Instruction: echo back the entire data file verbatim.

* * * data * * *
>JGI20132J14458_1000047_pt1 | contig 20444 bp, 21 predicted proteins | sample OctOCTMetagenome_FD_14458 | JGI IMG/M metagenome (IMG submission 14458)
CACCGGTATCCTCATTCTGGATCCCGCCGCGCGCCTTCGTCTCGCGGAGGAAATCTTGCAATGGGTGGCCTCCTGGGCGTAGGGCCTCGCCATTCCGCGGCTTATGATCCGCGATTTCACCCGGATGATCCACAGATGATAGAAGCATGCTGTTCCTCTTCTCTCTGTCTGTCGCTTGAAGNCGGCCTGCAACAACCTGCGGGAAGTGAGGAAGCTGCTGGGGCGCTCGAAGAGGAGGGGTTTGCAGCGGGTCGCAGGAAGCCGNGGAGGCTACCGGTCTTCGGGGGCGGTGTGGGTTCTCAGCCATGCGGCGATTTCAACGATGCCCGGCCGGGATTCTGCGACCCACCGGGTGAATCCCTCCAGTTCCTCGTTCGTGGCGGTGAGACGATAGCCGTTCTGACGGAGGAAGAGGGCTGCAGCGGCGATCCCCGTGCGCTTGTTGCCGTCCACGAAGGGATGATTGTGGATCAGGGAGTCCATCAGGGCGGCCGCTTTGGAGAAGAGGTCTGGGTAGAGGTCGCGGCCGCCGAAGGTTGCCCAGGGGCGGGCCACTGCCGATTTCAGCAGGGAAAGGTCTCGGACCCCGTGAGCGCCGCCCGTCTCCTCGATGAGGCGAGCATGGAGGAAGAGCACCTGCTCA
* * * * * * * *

>JGI20132J14458_1000047_pt1 | contig 20444 bp, 21 predicted proteins | sample OctOCTMetagenome_FD_14458 | JGI IMG/M metagenome (IMG submission 14458)
CACCGGTATCCTCATTCTGGATCCCGCCGCGCGCCTTCGTCTCGCGGAGGAAATCTTGCAATGGGTGGCCTCCTGGGCGTAGGGCCTCGCCATTCCGCGGCTTATGATCCGCGATTTCACCCGGATGATCCACAGATGATAGAAGCATGCTGTTCCTCTTCTCTCTGTCTGTCGCTTGAAGNCGGCCTGCAACAACCTGCGGGAAGTGAGGAAGCTGCTGGGGCGCTCGAAGAGGAGGGGTTTGCAGCGGGTCGCAGGAAGCCGNGGAGGCTACCGGTCTTCGGGGGCGGTGTGGGTTCTCAGCCATGCGGCGATTTCAACGATGCCCGGCCGGGATTCTGCGACCCACCGGGTGAATCCCTCCAGTTCCTCGTTCGTGGCGGTGAGACGATAGCCGTTCTGACGGAGGAAGAGGGCTGCAGCGGCGATCCCCGTGCGCTTGTTGCCGTCCACGAAGGGATGATTGTGGATCAGGGAGTCCATCAGGGCGGCCGCTTTGGAGAAGAGGTCTGGGTAGAGGTCGCGGCCGCCGAAGGTTGCCCAGGGGCGGGCCACTGCCGATTTCAGCAGGGAAAGGTCTCGGACCCCGTGAGCGCCGCCCGTCTCCTCGATGAGGCGAGCATGGAGGAAGAGCACCTGCTCA